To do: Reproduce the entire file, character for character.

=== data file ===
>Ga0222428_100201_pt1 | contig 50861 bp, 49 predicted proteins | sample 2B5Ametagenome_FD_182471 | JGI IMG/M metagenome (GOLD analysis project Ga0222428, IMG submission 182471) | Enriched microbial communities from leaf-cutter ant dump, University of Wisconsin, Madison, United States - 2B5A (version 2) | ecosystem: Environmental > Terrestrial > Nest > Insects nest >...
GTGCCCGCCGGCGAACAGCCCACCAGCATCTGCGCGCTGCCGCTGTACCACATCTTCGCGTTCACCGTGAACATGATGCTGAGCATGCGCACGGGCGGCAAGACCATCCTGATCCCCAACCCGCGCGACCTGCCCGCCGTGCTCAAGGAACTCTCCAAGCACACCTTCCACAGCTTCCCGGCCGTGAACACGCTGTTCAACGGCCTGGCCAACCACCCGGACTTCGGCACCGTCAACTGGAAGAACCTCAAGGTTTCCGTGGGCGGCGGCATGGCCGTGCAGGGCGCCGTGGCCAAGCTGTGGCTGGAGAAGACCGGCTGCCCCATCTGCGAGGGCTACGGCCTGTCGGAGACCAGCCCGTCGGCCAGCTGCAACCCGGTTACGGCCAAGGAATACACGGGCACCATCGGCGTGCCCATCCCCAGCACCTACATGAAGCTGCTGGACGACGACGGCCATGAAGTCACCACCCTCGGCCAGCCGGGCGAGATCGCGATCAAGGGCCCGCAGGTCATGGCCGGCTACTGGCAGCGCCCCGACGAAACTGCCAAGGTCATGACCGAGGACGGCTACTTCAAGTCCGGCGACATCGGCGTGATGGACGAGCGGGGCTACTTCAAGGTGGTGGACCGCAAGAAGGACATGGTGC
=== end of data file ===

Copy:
>Ga0222428_100201_pt1 | contig 50861 bp, 49 predicted proteins | sample 2B5Ametagenome_FD_182471 | JGI IMG/M metagenome (GOLD analysis project Ga0222428, IMG submission 182471) | Enriched microbial communities from leaf-cutter ant dump, University of Wisconsin, Madison, United States - 2B5A (version 2) | ecosystem: Environmental > Terrestrial > Nest > Insects nest >...
GTGCCCGCCGGCGAACAGCCCACCAGCATCTGCGCGCTGCCGCTGTACCACATCTTCGCGTTCACCGTGAACATGATGCTGAGCATGCGCACGGGCGGCAAGACCATCCTGATCCCCAACCCGCGCGACCTGCCCGCCGTGCTCAAGGAACTCTCCAAGCACACCTTCCACAGCTTCCCGGCCGTGAACACGCTGTTCAACGGCCTGGCCAACCACCCGGACTTCGGCACCGTCAACTGGAAGAACCTCAAGGTTTCCGTGGGCGGCGGCATGGCCGTGCAGGGCGCCGTGGCCAAGCTGTGGCTGGAGAAGACCGGCTGCCCCATCTGCGAGGGCTACGGCCTGTCGGAGACCAGCCCGTCGGCCAGCTGCAACCCGGTTACGGCCAAGGAATACACGGGCACCATCGGCGTGCCCATCCCCAGCACCTACATGAAGCTGCTGGACGACGACGGCCATGAAGTCACCACCCTCGGCCAGCCGGGCGAGATCGCGATCAAGGGCCCGCAGGTCATGGCCGGCTACTGGCAGCGCCCCGACGAAACTGCCAAGGTCATGACCGAGGACGGCTACTTCAAGTCCGGCGACATCGGCGTGATGGACGAGCGGGGCTACTTCAAGGTGGTGGACCGCAAGAAGGACATGGTGC